Cancer Drug Shortage

March 16, 2012 by staff 

Cancer Drug Shortage, Health Canada is speeding up the review process needed to approve replacement medications in a bid to ease the drug shortage affecting the country, federal Health Minister Leona Aglukkaq confirmed Thursday.

“What I have committed to … is to initiate the review of any new applications within 24 hours,” Aglukkaq said by phone from Ottawa. “Having said that, we will review each application and ensure the product is safe before approving it.”

Normally, it takes about six months to complete an assessment and approve a drug for use in Canada, but Aglukkaq said with the urgency of the situation, “we’re looking at cutting that down to a month.”

Ottawa has called on drug makers to find alternative sources from outside Canada to replace drugs in short supply — including anesthetics, painkillers, cancer drugs and antibiotics — because of production cuts at the Sandoz Canada plant in Boucherville, Que.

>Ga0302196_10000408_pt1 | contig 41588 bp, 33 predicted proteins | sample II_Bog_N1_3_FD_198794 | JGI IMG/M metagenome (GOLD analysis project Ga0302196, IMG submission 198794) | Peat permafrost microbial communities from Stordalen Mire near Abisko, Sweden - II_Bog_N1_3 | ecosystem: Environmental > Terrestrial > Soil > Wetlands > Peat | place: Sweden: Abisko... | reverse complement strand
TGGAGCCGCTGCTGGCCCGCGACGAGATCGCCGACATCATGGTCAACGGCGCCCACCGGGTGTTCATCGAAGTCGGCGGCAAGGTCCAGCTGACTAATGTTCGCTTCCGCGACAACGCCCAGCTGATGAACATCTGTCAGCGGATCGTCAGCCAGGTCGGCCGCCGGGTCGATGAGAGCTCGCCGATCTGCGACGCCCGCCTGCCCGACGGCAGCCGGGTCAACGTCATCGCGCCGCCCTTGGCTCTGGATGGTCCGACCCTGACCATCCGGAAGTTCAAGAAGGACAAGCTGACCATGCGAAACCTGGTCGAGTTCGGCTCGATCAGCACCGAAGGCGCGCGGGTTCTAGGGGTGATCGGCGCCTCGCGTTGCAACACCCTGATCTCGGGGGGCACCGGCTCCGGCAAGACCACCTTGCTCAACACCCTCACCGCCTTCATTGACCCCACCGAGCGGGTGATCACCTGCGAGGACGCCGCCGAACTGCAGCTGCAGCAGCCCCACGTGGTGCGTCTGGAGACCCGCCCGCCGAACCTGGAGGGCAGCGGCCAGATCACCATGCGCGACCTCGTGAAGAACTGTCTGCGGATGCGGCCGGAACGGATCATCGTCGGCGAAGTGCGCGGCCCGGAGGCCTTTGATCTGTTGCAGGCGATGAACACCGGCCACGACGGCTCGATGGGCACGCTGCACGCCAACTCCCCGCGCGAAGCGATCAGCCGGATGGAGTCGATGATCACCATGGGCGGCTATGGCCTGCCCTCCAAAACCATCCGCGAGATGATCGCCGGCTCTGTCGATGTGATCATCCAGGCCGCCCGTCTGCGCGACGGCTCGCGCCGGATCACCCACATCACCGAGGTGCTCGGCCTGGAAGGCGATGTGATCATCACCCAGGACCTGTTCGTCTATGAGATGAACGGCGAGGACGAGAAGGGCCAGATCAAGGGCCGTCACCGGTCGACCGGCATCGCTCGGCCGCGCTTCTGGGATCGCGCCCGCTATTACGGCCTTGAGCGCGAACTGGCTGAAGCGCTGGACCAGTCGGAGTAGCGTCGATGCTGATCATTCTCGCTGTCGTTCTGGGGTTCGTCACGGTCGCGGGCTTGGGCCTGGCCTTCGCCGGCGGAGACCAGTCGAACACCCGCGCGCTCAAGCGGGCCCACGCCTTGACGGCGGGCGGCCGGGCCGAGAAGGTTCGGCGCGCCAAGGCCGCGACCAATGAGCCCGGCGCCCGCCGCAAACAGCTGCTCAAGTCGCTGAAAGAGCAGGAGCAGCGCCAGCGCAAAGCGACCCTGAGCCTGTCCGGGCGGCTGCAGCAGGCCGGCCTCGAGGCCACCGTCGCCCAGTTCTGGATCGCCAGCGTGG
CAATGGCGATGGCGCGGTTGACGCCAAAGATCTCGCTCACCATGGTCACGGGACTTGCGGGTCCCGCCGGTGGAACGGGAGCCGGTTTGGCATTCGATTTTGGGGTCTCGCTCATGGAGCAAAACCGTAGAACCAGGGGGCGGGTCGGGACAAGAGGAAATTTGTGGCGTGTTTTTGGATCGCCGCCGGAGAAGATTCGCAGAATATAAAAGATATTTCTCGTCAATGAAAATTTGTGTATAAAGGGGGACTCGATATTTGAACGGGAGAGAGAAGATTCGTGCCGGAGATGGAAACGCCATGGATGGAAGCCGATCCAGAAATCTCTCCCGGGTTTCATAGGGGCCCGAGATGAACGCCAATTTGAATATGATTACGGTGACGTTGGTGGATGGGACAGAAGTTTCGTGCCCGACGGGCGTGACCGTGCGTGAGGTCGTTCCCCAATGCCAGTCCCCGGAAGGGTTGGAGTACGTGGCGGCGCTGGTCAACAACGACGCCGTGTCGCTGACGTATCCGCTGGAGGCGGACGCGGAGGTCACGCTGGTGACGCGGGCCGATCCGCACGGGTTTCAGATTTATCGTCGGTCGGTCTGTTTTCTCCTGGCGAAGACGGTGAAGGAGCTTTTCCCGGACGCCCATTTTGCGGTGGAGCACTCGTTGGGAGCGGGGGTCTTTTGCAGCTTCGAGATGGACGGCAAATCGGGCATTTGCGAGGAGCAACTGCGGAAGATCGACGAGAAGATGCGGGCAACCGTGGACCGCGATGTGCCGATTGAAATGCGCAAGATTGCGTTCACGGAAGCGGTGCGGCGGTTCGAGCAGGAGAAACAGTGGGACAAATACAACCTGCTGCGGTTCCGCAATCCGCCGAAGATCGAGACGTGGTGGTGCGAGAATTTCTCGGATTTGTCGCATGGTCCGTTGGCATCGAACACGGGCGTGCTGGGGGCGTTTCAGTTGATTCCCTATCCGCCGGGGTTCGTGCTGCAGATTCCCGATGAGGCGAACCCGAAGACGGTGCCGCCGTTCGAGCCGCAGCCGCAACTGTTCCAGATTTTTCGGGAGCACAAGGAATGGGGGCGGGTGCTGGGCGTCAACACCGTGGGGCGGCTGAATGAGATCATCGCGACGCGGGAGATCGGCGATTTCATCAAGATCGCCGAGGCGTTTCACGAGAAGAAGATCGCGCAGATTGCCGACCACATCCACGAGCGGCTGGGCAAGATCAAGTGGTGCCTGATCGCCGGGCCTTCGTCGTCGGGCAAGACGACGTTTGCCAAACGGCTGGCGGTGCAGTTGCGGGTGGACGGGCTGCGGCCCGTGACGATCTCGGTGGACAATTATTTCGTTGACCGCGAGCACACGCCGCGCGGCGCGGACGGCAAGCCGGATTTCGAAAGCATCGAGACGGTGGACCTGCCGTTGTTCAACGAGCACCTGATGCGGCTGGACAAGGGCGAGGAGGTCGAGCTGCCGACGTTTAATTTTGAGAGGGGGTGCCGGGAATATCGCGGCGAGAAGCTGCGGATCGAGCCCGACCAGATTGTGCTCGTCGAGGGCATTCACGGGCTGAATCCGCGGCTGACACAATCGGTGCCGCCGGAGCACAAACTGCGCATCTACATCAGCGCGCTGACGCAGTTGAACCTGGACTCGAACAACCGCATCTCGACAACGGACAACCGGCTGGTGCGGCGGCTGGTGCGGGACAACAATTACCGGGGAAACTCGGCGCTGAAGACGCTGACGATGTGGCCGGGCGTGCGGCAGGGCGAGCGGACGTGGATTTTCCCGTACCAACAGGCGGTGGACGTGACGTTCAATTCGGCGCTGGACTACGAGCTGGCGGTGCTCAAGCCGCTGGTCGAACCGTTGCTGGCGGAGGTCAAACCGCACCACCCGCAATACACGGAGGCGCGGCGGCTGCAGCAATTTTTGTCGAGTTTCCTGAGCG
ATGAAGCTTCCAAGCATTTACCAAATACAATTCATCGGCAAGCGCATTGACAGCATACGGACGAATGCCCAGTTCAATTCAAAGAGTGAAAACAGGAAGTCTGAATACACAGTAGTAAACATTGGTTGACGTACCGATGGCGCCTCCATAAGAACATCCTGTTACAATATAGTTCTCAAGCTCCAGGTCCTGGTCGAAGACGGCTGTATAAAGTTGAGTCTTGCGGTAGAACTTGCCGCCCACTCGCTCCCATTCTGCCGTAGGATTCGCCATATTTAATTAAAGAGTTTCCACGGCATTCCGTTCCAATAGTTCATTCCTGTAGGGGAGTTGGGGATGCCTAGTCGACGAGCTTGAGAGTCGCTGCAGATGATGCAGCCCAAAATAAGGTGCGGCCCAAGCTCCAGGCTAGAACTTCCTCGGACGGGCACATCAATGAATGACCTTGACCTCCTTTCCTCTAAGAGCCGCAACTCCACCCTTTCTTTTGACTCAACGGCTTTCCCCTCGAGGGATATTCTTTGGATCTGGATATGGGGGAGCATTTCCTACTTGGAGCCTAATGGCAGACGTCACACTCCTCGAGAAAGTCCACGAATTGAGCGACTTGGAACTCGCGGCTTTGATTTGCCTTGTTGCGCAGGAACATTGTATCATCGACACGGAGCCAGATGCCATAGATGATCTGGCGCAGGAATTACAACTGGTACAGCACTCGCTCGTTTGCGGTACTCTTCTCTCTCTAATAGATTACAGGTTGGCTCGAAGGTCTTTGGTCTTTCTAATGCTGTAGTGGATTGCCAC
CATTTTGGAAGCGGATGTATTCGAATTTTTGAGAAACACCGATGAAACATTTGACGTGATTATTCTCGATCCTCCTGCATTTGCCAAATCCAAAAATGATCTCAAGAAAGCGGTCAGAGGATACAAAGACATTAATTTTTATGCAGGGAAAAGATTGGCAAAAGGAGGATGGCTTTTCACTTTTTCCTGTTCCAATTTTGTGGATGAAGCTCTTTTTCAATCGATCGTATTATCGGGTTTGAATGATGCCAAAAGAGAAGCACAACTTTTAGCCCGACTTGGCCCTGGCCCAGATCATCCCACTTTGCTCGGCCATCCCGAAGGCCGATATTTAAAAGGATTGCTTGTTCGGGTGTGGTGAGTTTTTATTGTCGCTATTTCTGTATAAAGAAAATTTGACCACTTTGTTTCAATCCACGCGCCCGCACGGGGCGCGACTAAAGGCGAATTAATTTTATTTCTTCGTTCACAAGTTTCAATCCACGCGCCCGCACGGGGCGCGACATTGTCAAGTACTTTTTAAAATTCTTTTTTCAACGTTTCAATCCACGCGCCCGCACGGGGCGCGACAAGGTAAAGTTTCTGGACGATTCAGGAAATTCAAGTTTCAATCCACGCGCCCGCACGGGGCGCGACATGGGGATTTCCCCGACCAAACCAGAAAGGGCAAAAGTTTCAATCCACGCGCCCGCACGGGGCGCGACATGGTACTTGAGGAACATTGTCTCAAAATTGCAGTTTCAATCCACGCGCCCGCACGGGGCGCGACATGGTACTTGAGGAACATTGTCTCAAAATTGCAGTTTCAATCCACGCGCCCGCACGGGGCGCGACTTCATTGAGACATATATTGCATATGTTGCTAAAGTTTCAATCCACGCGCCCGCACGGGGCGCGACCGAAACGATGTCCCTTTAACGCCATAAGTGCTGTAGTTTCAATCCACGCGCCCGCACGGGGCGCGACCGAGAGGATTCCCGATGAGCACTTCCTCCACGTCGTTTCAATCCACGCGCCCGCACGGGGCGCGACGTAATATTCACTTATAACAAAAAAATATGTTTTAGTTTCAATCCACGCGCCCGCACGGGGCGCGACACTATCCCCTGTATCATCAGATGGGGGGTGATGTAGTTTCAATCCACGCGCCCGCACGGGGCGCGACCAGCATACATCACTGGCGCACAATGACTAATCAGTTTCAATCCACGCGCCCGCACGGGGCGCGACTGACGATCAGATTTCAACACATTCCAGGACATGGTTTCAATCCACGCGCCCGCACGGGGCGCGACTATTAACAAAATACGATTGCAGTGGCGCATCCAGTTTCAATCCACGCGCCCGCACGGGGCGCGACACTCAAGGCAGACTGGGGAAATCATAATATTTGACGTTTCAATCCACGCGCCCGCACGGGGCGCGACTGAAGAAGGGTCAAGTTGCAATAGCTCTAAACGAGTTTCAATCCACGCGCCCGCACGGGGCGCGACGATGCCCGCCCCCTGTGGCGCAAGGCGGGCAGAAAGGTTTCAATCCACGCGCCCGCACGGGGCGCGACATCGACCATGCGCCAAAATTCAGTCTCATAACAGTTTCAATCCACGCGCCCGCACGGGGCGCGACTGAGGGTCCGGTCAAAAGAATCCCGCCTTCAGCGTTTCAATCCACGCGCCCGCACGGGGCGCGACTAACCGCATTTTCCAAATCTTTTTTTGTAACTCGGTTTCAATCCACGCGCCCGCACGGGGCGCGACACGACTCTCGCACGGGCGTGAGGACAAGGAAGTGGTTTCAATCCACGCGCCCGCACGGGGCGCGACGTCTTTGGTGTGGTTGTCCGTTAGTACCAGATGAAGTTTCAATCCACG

The generic drug maker, which provides the majority of injectable medications in Canada, began cutting back production to address concerns by the U.S. Food and Drug Administration about quality standards at the plant. A fire March 4 further curbed production.

Aglukkaq has been saying it would take a few weeks to begin processing applications — a time frame that hadn’t been sitting well with provinces and territories, whose hospitals, pharmacies and patients have increasingly been feeling the fallout from the drug shortfalls.

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